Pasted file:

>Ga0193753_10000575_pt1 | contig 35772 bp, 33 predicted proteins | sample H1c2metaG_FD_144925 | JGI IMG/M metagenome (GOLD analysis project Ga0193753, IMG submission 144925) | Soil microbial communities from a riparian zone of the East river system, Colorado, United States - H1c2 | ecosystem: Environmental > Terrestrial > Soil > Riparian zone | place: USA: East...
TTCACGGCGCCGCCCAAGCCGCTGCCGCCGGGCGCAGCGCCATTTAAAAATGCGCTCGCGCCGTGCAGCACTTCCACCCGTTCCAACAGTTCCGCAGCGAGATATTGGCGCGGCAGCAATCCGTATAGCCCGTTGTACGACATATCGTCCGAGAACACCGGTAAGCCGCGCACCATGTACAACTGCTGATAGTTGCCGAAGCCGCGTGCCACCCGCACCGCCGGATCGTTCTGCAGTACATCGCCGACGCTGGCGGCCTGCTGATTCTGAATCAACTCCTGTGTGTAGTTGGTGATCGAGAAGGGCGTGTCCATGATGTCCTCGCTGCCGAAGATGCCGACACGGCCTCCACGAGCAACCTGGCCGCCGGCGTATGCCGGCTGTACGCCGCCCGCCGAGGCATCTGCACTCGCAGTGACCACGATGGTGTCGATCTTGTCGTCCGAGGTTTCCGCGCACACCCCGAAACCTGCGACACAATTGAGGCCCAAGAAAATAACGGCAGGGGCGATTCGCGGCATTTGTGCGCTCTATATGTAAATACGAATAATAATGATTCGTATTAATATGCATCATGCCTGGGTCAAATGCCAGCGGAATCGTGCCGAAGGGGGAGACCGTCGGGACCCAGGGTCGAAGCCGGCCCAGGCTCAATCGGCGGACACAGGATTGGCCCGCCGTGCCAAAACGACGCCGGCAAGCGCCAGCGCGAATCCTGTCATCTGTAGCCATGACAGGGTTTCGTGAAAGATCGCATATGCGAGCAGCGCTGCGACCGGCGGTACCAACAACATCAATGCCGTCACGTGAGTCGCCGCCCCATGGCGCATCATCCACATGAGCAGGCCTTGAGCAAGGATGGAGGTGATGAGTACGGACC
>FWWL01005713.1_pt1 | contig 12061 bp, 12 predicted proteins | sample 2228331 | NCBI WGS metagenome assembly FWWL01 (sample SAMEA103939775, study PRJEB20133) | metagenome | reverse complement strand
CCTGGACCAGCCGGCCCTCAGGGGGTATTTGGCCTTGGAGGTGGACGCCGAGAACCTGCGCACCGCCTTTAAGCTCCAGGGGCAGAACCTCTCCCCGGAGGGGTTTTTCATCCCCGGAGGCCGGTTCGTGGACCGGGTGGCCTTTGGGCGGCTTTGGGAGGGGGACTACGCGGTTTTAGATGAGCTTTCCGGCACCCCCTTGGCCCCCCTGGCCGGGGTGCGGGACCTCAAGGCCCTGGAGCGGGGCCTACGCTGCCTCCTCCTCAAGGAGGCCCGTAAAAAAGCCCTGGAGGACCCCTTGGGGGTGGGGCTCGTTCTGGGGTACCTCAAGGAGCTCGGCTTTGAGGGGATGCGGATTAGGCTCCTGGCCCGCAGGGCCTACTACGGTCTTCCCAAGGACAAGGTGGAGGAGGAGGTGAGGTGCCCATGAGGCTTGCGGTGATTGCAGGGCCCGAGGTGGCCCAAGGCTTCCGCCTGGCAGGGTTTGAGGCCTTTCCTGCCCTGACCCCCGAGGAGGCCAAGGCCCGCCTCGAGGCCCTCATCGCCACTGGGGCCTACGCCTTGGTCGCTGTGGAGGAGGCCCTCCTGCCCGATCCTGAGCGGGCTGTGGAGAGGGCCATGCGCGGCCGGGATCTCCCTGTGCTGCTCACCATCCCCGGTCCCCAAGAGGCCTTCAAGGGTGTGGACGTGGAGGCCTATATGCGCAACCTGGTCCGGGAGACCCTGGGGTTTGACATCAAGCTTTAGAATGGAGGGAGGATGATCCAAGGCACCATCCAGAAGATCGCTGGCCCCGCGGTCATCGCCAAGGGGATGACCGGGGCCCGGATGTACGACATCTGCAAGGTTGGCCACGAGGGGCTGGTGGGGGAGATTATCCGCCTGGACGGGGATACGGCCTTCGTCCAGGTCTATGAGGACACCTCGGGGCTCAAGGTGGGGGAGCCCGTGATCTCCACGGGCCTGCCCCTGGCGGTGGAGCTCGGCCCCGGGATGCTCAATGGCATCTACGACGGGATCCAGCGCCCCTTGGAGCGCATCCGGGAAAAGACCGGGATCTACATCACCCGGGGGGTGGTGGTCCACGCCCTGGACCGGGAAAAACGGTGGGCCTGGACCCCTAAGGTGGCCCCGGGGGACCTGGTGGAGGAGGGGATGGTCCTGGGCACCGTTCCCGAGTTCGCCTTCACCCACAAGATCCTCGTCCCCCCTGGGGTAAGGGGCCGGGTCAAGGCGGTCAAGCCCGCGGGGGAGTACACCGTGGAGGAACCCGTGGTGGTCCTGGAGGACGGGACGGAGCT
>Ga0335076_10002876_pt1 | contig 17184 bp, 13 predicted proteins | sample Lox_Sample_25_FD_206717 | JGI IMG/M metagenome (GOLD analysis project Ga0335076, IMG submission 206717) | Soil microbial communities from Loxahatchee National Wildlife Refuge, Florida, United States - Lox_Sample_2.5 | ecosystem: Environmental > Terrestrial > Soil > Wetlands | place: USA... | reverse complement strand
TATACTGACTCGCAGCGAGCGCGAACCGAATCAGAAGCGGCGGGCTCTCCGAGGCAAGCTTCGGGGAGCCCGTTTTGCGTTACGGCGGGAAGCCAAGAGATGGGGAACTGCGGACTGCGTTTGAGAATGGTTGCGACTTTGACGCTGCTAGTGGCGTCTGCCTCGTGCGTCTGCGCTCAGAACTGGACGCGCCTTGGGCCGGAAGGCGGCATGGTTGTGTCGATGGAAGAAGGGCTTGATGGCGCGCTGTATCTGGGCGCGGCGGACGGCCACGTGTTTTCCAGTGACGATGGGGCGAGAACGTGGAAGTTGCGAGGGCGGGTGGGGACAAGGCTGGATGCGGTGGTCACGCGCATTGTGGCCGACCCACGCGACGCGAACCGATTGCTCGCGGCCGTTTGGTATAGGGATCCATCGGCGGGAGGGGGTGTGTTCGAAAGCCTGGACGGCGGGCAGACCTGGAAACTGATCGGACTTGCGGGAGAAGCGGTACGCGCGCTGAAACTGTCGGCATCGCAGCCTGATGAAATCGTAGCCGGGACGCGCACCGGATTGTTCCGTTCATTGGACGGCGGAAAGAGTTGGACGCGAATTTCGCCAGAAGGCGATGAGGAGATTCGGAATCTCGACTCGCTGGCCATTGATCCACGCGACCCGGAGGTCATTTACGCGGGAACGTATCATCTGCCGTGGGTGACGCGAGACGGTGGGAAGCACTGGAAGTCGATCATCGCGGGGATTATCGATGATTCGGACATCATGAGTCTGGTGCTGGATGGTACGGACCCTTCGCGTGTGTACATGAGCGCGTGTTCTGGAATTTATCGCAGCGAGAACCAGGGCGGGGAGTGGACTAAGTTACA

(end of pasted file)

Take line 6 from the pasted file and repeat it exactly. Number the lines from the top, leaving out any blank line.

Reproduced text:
TATACTGACTCGCAGCGAGCGCGAACCGAATCAGAAGCGGCGGGCTCTCCGAGGCAAGCTTCGGGGAGCCCGTTTTGCGTTACGGCGGGAAGCCAAGAGATGGGGAACTGCGGACTGCGTTTGAGAATGGTTGCGACTTTGACGCTGCTAGTGGCGTCTGCCTCGTGCGTCTGCGCTCAGAACTGGACGCGCCTTGGGCCGGAAGGCGGCATGGTTGTGTCGATGGAAGAAGGGCTTGATGGCGCGCTGTATCTGGGCGCGGCGGACGGCCACGTGTTTTCCAGTGACGATGGGGCGAGAACGTGGAAGTTGCGAGGGCGGGTGGGGACAAGGCTGGATGCGGTGGTCACGCGCATTGTGGCCGACCCACGCGACGCGAACCGATTGCTCGCGGCCGTTTGGTATAGGGATCCATCGGCGGGAGGGGGTGTGTTCGAAAGCCTGGACGGCGGGCAGACCTGGAAACTGATCGGACTTGCGGGAGAAGCGGTACGCGCGCTGAAACTGTCGGCATCGCAGCCTGATGAAATCGTAGCCGGGACGCGCACCGGATTGTTCCGTTCATTGGACGGCGGAAAGAGTTGGACGCGAATTTCGCCAGAAGGCGATGAGGAGATTCGGAATCTCGACTCGCTGGCCATTGATCCACGCGACCCGGAGGTCATTTACGCGGGAACGTATCATCTGCCGTGGGTGACGCGAGACGGTGGGAAGCACTGGAAGTCGATCATCGCGGGGATTATCGATGATTCGGACATCATGAGTCTGGTGCTGGATGGTACGGACCCTTCGCGTGTGTACATGAGCGCGTGTTCTGGAATTTATCGCAGCGAGAACCAGGGCGGGGAGTGGACTAAGTTACA